But let me emphasise this; saving lives is not only about health interventions. Access to improved water and sanitation, hand washing with soap, exclusive breastfeeding for the first six months of the baby's life, better nutrition for mothers and babies is crucial if we want to prevent the deaths of countless women and children.
Education is another part of the equation. A child born to a woman who can read is much more likely to live past his or her fifth year birthday than one born to an illiterate mother. Every extra year of a mother's schooling reduces the probability of an infant dying by up to 10 per cent.
The message is clear: we can radically reduce child deaths, in the world as a whole and here in the Pacific. Sound strategies, scale-up of known and effective interventions; adequate resources, and above all, political will are imperative.
We're making progress and in time we can make child deaths a thing of the past. Despite PNG, FSM, Kiribati, Nauru and Tuvalu having under-five mortality rates above 30 per 1000 live births, they must be commended for their promotion of cost-effective and proven interventions such as the use of oral rehydration therapy to control diarrhoea and antibiotic treatment for suspected pneumonia.
In 1990, nine Pacific Island countries had under-five mortality rates above 30 per 1000 live births. Since 2010, the number of countries above this threshold has been reduced to five. In 20 years, the Pacific has managed to dramatically reduce child mortality. To further accelerate progress, the focus must now be on reducing deaths in the first month of life, because the majority of child deaths now occur then.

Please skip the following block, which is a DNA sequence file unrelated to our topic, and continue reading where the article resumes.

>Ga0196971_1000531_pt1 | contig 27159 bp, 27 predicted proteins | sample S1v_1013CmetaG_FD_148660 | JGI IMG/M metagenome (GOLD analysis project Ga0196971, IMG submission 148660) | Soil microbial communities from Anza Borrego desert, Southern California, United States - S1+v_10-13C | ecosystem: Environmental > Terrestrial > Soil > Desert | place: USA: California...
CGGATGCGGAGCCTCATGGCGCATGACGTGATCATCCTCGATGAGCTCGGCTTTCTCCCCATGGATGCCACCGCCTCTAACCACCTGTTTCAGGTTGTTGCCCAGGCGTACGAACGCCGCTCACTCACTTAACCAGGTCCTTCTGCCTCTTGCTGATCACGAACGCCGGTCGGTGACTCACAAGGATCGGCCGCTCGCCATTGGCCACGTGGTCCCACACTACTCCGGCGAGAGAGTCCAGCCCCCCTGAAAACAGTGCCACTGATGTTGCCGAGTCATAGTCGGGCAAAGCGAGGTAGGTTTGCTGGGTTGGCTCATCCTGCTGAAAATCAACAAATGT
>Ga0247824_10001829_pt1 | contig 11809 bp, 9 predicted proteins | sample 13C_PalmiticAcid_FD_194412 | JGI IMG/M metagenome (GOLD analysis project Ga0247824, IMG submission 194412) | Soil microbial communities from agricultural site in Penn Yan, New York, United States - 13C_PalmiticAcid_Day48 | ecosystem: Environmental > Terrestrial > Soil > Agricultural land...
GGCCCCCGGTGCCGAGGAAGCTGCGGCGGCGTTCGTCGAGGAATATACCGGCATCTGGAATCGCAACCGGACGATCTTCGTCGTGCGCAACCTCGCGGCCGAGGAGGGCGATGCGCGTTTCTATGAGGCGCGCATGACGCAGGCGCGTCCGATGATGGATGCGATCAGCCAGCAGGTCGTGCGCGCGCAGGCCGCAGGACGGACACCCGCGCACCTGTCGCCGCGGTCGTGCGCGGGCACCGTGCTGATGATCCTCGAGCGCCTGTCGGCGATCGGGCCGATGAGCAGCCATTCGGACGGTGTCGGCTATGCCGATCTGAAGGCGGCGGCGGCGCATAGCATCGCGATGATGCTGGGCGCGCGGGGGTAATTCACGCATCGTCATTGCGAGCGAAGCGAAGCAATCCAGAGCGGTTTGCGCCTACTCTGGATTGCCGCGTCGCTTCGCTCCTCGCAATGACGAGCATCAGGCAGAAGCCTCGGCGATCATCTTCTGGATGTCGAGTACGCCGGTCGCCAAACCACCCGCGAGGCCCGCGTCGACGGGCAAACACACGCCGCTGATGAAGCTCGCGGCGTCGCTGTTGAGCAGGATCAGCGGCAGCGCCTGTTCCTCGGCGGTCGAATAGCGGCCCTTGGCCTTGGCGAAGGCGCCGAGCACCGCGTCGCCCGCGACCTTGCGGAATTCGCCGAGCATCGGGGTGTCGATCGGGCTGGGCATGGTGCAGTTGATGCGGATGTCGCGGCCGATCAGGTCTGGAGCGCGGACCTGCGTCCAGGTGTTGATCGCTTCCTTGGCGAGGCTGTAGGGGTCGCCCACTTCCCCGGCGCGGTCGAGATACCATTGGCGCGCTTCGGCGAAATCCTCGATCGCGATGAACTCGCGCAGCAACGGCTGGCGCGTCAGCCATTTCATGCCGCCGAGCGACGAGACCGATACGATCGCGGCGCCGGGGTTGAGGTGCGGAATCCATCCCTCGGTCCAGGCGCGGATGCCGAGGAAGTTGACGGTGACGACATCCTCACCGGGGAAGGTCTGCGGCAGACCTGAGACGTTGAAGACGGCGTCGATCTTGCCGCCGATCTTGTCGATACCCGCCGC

Under the banner of, Committing to Child Survival: A Promise Renewed, UNICEF and partners are inviting governments, civil society, faith-based organisations and private sector to unite around the clear and compelling goal: to give every last child the best possible start in life.
Every child deserves to celebrate their fifth birthday. The poorest and most disadvantaged children are still missing out on life-saving health services and are dying every day of completely treatable and preventable diseases. In June this year, leaders and global experts renewed their commitment to child health, and we must all hold ourselves accountable for achieving greater progress on this critical challenge.
Over 100 governments and numerous organisations including all Pacific Island countries have already signed a pledge and renewed their commitment to increasing efforts to prevent all child deaths. This is a remarkable and compelling signal by Pacific governments that no effort will be spared in pushing to prevent all child deaths.
We must seize the opportunity to build on the achievements of the past two decades. Everybody has a role to play whether in government, in civil society organisations or in individual families! And give each and every child an equal opportunity to survive. I believe we can and will end preventable child deaths together.